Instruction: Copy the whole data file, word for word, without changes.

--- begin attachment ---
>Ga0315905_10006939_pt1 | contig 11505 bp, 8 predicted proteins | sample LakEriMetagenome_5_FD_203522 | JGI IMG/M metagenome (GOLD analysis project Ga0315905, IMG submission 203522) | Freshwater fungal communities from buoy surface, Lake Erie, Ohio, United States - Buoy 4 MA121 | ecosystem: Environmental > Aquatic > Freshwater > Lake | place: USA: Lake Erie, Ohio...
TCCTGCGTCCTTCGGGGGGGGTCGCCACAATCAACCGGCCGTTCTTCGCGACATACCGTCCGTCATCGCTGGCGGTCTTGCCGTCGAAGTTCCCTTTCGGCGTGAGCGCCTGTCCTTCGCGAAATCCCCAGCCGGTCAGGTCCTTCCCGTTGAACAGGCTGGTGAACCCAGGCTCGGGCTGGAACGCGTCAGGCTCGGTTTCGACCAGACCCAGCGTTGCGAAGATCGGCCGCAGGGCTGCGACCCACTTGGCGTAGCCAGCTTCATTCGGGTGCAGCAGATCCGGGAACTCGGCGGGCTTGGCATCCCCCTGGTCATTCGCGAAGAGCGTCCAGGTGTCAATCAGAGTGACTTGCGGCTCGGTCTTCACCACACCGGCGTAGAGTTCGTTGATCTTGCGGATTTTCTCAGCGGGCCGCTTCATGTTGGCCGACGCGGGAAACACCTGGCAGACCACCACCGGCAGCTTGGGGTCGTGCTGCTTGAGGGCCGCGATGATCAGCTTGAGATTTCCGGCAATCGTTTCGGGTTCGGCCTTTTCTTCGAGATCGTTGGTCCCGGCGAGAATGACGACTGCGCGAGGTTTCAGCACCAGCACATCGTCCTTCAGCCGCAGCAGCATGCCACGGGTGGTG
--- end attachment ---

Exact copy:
>Ga0315905_10006939_pt1 | contig 11505 bp, 8 predicted proteins | sample LakEriMetagenome_5_FD_203522 | JGI IMG/M metagenome (GOLD analysis project Ga0315905, IMG submission 203522) | Freshwater fungal communities from buoy surface, Lake Erie, Ohio, United States - Buoy 4 MA121 | ecosystem: Environmental > Aquatic > Freshwater > Lake | place: USA: Lake Erie, Ohio...
TCCTGCGTCCTTCGGGGGGGGTCGCCACAATCAACCGGCCGTTCTTCGCGACATACCGTCCGTCATCGCTGGCGGTCTTGCCGTCGAAGTTCCCTTTCGGCGTGAGCGCCTGTCCTTCGCGAAATCCCCAGCCGGTCAGGTCCTTCCCGTTGAACAGGCTGGTGAACCCAGGCTCGGGCTGGAACGCGTCAGGCTCGGTTTCGACCAGACCCAGCGTTGCGAAGATCGGCCGCAGGGCTGCGACCCACTTGGCGTAGCCAGCTTCATTCGGGTGCAGCAGATCCGGGAACTCGGCGGGCTTGGCATCCCCCTGGTCATTCGCGAAGAGCGTCCAGGTGTCAATCAGAGTGACTTGCGGCTCGGTCTTCACCACACCGGCGTAGAGTTCGTTGATCTTGCGGATTTTCTCAGCGGGCCGCTTCATGTTGGCCGACGCGGGAAACACCTGGCAGACCACCACCGGCAGCTTGGGGTCGTGCTGCTTGAGGGCCGCGATGATCAGCTTGAGATTTCCGGCAATCGTTTCGGGTTCGGCCTTTTCTTCGAGATCGTTGGTCCCGGCGAGAATGACGACTGCGCGAGGTTTCAGCACCAGCACATCGTCCTTCAGCCGCAGCAGCATGCCACGGGTGGTG